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That sound is the familiar chime of my inbox, telling me that I have a new message from one of my favourite sites. What’s it going to be today? Five nights at a Mexican all-inclusive? Hot yoga? A whitewater-rafting experience I’ll never forget?
My name is Erin and I’m an e-coupon addict.
It recently dawned on me that I have a problem. The signs were obvious – heart palpitations, nervous tics, inability to sleep. But it didn’t smack me in the face until one rainy Wednesday afternoon when I was clearing out my inbox and noticed an e-mail “reminding” me to use my coupon for a special wine-and-cheese night at the trendy place down the street.
How friendly, I thought. Then I looked at the date and immediately called my husband in a panic. The coupon, purchased in a haze after the birth of our son, expired that night. Could he get off work early? Could we get a babysitter? Would I have time to shower? As we both scrambled to reorganize our lives, I had to face facts: My desire to save a buck was costing me more than it was saving me.
It started with one site, but gradually built up to six or so. I tacked on “splinter” sites – travel deals, mommy deals, everything tailored for my consumer habits. By the time I was in the throes, I was receiving a baker’s dozen of e-mail deals daily.
I used to get excited by the ping. I would stick my kids in front of Sesame Street and clear the floor of sharp objects so I could wholly devote my attention to today’s great buy: $49 for partial highlights and a haircut in a swank salon? I’ll take it! A manicure-pedicure for $30? Absolutely – summer is right around the corner! Three hours of housecleaning? Who doesn’t need that?
But, like all addictions, it escalated. I clicked on the links and scrolled the Web page deals for escapes to rain forests in Costa Rica. A bit far, I thought. My eyes fell on the more realistic option: a two-night stay at a substandard Niagara hotel for $79, including breakfast, a drink at the sterile lobby bar and a voucher for a steakhouse. Who cares if it scored only two stars on TripAdvisor and someone once commented that there were bedbugs? For 80 bucks, you can easily overlook those minor details. Book it!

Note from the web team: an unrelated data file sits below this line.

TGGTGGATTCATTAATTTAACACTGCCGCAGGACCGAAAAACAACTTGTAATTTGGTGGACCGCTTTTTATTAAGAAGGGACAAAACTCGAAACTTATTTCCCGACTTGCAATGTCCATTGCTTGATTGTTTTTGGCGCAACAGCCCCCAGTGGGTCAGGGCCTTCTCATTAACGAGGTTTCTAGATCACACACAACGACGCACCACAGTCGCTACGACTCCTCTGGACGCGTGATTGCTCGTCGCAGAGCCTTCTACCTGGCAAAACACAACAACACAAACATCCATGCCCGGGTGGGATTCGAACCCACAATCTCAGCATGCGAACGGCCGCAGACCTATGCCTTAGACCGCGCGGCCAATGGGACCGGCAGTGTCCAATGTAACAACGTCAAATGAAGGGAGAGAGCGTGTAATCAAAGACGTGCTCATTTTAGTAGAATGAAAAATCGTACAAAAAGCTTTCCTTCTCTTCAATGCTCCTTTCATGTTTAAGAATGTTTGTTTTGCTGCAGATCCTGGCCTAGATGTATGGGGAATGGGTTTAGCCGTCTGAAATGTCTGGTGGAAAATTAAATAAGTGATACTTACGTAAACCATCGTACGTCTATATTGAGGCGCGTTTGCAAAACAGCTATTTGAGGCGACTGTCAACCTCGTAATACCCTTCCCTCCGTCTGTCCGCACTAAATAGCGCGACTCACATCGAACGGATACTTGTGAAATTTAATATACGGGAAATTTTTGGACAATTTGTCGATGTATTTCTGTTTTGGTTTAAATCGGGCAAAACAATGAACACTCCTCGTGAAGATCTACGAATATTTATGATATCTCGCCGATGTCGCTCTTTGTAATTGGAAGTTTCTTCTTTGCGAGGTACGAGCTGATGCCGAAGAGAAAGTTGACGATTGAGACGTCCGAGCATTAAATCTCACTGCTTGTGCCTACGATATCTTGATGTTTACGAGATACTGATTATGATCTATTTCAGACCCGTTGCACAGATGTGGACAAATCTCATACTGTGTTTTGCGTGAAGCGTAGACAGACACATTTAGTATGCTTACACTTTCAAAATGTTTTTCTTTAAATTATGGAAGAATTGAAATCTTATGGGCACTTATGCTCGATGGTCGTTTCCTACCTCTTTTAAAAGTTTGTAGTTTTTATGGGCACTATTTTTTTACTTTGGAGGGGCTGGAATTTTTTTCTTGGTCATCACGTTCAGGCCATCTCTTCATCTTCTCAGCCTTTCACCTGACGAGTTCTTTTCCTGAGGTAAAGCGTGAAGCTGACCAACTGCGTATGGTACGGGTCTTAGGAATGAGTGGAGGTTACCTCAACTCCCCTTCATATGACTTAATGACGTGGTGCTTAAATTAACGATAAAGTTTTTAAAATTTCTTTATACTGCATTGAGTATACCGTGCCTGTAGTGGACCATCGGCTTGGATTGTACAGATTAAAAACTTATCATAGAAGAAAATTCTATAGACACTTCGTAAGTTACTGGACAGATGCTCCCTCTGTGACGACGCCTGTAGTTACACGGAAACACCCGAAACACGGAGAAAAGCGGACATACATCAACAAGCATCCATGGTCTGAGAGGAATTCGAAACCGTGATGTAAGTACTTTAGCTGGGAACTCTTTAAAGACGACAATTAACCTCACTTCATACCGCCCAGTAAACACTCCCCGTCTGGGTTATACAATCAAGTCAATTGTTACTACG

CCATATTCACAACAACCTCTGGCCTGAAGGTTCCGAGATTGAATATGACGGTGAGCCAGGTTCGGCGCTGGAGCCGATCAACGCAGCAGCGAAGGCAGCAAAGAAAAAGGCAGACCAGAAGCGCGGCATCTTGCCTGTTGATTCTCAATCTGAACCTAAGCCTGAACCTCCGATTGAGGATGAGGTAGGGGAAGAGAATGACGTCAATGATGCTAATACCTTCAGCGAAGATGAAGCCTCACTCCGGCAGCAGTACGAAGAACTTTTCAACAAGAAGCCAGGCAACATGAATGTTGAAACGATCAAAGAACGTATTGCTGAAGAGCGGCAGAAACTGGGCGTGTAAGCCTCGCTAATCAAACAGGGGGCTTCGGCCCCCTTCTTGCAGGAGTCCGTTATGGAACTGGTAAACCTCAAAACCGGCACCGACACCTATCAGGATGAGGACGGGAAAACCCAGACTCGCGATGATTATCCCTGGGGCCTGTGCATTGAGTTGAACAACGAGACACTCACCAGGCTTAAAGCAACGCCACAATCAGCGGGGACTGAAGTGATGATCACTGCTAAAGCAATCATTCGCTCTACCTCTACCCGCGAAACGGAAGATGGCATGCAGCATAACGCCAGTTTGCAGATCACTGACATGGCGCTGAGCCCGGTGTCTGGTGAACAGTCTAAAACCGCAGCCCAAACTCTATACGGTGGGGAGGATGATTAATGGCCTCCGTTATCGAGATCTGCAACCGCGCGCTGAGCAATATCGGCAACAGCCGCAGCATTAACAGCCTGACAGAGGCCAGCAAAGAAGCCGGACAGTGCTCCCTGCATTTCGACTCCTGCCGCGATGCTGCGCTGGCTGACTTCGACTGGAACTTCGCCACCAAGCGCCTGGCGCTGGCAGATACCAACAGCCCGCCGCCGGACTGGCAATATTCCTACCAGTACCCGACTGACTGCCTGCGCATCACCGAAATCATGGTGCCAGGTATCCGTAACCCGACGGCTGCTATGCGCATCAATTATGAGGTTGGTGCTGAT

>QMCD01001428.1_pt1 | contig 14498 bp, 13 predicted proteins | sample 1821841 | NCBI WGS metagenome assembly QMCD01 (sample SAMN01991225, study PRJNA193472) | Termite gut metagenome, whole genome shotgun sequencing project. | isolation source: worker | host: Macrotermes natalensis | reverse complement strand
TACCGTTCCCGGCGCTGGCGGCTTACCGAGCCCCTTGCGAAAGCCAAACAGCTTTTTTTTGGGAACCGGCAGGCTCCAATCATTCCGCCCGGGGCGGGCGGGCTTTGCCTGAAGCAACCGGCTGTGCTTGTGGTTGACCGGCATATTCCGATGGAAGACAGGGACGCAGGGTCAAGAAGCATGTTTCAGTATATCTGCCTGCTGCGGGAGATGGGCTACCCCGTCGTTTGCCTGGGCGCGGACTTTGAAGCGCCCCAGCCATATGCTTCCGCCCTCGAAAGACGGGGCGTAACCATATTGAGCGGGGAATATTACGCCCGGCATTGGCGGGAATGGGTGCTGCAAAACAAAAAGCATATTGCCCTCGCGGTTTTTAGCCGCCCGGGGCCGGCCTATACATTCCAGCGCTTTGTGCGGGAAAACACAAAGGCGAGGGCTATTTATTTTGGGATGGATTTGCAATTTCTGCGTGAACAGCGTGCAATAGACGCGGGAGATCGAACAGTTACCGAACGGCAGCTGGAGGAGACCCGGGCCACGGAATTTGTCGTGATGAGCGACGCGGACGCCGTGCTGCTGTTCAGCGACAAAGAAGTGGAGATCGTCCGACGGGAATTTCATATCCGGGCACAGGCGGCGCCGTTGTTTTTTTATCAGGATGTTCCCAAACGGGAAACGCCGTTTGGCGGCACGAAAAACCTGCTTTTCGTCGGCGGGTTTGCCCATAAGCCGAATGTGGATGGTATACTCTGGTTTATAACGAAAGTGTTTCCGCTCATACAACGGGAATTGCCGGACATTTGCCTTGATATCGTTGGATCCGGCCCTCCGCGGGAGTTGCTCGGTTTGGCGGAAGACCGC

My husband was not amused when my credit-card statements came.
“Honey, did you buy five passes for CrossFit?”
“Hmmm.” (I pretend to be engrossed in the editorial page.)
“And this tour of the botanical gardens?”
“Oh.” (I look vaguely in the other direction, as though I have forgotten an important task I’m about to accomplish.)
“And when are you planning on taking this burlesque class?”
“Hello? Oh, hi Mum,” I say, answering my phone that didn’t ring and scurrying off to hide in the bathroom.
As the charges load up my credit card, and the e-coupons pile up, I can’t deny feeling overwhelmed with the coupon clutter I have invited into my life. Though these vouchers don’t take up physical space, they take up mental space. Why am I cramming my life with “other” stuff : dinner obligations in preselected restaurants instead of deciding on a whim to go check out that great new spot, dance classes for my daughter where the drive takes longer than the dance class itself, coffee vouchers I forget to use? Given my love of java, this is the real sign.
The whole process taps into that gene most of us have: the thrifty gene. In my closets, there are items of clothing I will probably never wear, bought because they were 70 per cent off. One of my favourite days of the week is food-flyer day, when I gleefully flip through the leaflets looking for the best deal on toilet paper. I scan the discount racks and buy the yogurt that is on sale.
I wonder what I would have been like in the 1950s, when couponing was all the rage among the stay-at-home-mom set. Would I have had coupon parties, an excuse for a late-afternoon G&T with the gals while we scanned the newspapers, scissors in hand, looking for pennies to save (“Look, June – 25 cents off kitty litter!”)?
On that cold and rainy Wednesday, we couldn’t find a babysitter, so we trudged out with our five-week-old son and 2½-year-old daughter to that trendy wine bar for its first sitting, apologizing profusely to the waiter and promising that we were not urban hipsters who pretend that kids haven’t dampened their lifestyle – we would scoff the wine and cheese and be on our way within the hour. He shrugged and motioned to the rest of the room, filled with similarly tired-looking new parents also desperately trying to use their e-coupon before it expired. At least they had found a babysitter.
I promised my husband that I would curb my addiction to e-couponing right then and there. No more boot camps, carpet cleaning or five-kilogram boxes of chicken breasts. I went home and immediately started unsubscribing, sadly pulling myself off the e-coupon lists, away from my good friends. All of them. Well, most of them.
Erin Phelan lives in Toronto.
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